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The Highway Code is changing on 29 January 2022


From 29 January 2022 the Highway Code in the UK is changing. They are the most significant changes for decades, and yetwsurveys suggest that many drivers, and employers, are totally unaware of the changes.


A full list of the changes can be found here, but the main ones are as follows:


  • There will be a new hierarchy of road users which will put those most at risk of injury or accident at the top. This hierarchy is:

  1. Pedestrians

  2. Cyclists

  3. Horse riders

  4. Motorcyclists

  5. Cars

  6. Vans and minibuses

  7. Large passenger vehicles and HGVs


  • If there is a pedestrian waiting to cross or crossing a road at a junction, they will have priority over cars turning left or right into those junctions.


  • Drivers must give priority to cyclists in a variety of situations, including junctions and roundabouts in almost every scenario.


  • Cyclists can ride in the middle of the lane in order to be more visible and can ride two or three abreast.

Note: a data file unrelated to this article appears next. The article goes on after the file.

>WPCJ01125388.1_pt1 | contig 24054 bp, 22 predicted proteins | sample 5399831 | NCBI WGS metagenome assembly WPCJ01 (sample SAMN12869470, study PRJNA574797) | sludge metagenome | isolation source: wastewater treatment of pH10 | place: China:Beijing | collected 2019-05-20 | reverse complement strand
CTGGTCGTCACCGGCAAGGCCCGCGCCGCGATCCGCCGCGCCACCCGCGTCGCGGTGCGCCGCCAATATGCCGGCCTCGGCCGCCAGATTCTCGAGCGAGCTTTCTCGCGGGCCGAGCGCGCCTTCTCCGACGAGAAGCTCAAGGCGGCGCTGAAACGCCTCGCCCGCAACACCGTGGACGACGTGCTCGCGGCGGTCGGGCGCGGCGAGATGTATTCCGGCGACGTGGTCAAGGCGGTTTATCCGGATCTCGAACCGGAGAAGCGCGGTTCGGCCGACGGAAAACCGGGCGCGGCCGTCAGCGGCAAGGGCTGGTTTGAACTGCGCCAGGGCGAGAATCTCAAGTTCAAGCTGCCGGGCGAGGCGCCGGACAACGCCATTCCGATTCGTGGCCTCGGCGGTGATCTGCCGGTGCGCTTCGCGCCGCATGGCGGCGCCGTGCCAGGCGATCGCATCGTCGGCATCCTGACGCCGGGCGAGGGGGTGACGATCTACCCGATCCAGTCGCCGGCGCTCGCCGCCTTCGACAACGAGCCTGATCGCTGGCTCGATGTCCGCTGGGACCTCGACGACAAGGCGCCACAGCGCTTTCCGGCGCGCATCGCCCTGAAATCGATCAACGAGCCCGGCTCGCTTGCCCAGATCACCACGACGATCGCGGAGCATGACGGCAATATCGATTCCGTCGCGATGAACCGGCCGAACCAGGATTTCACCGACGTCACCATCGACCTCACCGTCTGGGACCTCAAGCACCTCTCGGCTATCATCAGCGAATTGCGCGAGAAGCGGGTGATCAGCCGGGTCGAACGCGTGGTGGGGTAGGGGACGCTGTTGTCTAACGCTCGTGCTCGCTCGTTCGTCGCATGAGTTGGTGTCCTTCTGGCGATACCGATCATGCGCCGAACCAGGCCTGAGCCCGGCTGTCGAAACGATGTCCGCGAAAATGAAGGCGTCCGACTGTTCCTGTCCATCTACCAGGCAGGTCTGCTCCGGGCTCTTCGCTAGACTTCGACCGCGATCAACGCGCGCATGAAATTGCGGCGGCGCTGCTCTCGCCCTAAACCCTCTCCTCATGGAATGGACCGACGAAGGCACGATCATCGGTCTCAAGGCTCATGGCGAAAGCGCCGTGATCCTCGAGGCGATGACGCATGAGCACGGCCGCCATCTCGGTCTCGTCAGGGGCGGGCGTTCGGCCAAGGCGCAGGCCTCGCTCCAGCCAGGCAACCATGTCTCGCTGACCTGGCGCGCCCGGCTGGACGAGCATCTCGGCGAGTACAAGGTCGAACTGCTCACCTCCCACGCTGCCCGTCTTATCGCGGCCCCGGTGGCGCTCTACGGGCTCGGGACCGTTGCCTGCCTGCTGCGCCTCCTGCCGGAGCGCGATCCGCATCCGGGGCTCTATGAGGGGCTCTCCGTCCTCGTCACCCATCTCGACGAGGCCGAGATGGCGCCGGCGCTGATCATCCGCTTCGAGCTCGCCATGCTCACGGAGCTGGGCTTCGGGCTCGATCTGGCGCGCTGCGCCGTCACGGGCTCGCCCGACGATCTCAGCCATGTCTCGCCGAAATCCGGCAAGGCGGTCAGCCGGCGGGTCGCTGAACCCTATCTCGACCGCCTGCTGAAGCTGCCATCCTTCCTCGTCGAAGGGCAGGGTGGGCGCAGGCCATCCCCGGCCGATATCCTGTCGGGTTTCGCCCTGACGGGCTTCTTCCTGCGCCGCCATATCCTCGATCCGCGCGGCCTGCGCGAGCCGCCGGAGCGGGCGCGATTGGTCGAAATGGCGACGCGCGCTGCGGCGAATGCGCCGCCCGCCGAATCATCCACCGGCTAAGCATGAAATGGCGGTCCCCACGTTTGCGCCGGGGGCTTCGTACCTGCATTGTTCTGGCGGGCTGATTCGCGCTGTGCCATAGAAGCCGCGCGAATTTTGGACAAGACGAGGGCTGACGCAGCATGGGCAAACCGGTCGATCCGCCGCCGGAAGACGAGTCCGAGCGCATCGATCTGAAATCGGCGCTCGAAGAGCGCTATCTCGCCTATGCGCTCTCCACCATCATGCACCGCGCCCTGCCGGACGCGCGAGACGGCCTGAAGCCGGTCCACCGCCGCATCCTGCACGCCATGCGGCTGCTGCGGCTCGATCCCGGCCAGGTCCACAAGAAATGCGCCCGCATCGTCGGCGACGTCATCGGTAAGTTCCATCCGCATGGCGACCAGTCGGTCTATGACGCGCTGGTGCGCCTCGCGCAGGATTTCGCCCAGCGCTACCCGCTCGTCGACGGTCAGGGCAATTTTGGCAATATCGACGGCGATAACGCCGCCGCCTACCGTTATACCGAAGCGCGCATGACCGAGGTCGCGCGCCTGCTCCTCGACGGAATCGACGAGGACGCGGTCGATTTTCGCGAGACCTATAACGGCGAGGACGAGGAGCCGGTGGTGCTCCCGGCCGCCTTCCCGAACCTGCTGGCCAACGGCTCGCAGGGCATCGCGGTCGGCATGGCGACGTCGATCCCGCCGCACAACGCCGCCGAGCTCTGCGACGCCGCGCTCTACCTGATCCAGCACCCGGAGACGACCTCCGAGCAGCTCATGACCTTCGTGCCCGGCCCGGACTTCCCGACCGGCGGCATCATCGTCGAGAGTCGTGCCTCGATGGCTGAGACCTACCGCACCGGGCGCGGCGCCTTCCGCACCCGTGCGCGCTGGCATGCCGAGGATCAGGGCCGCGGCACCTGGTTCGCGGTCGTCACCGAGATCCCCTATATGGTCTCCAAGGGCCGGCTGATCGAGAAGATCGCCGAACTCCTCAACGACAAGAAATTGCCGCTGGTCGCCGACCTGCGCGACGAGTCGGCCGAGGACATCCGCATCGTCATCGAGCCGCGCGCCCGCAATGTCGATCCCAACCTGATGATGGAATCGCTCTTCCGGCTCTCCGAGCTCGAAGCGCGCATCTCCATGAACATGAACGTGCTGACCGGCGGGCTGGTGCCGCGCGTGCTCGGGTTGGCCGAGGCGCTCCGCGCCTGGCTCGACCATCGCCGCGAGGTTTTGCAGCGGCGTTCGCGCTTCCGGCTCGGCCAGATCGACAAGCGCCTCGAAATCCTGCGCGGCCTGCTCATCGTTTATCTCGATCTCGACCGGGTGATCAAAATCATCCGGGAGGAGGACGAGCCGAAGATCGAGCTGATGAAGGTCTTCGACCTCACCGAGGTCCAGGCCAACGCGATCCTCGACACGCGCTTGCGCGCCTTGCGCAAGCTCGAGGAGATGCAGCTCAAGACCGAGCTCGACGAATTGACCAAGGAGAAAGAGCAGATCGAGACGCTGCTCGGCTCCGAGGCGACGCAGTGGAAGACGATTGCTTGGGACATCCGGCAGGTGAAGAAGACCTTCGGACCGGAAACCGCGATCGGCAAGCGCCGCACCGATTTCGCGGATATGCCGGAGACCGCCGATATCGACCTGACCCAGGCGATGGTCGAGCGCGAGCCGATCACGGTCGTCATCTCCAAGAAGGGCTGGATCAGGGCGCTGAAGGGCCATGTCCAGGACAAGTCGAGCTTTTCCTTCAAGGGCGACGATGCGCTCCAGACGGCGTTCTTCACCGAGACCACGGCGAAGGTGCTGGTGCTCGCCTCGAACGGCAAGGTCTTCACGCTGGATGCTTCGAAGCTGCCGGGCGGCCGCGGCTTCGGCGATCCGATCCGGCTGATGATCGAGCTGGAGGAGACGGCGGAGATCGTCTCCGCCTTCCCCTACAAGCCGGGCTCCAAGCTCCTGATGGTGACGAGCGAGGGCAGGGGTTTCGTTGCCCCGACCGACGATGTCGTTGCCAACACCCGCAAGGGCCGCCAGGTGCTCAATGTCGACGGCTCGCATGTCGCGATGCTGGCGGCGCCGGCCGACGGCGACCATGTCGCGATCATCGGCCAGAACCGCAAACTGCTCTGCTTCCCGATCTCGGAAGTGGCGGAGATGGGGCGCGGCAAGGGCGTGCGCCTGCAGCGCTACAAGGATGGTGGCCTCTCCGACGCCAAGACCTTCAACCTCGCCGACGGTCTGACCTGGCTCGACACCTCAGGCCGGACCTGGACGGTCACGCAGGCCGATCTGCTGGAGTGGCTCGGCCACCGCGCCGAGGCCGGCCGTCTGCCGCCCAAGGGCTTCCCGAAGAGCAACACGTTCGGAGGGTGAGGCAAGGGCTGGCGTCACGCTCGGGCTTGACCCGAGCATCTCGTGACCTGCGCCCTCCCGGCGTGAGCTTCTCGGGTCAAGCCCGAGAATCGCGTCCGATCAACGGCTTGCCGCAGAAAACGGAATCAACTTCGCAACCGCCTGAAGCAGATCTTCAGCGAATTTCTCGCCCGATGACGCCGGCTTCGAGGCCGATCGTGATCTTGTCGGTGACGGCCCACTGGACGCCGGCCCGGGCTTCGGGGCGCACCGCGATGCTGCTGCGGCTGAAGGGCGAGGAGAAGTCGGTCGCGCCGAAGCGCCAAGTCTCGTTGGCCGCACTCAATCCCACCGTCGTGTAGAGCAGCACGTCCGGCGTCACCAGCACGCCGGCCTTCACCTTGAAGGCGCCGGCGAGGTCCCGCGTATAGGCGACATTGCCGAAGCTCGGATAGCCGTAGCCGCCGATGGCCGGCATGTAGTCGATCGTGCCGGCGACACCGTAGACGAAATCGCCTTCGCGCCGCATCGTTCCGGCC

• Drivers should leave larger gaps between themselves and other road users in icy conditions.


  • The existing rule 91 on drivers getting a good sleep before long journeys is more stringent: "Driving when you are tired greatly increases your risk of collision. To minimise this risk make sure you are fit to drive. Do not begin a journey if you are tired. Get sufficient sleep before embarking on a long journey avoid undertaking long journeys between midnight and 6 am, when natural alertness is at a minimum plan your journey to take sufficient breaks. A minimum break of at least 15 minutes after every two hours of driving is recommended if you feel sleepy, stop in a safe place." This will affect businesses who have drivers who travel across the country as a part of their job. It remains the duty of drivers to ensure this is in place, however employers must ensure controls are in place to allow sufficient rest and sleep when planning journeys and logistics.


  • When parked, both drivers and passengers must use the hand furthest from the door to open the door. This allows them to look over their shoulder for cyclists, road users and pedestrians to avoid hitting them with the door. Using a mirror is not sufficient. This method is known as the Dutch Reach method.


  • Vehicles must only pass horse riders and horse drawn vehicles at no less than 2 metres gap, and at speeds not exceeding 15mph.


  • Where pedestrians are on the road because there is no pavement or to avoid an obstacle, vehicles must slow down and pass with at least a 2 metre gap.


The new Highway Code will be published at https://www.gov.uk/guidance/the-highway-code when the rules come into force.



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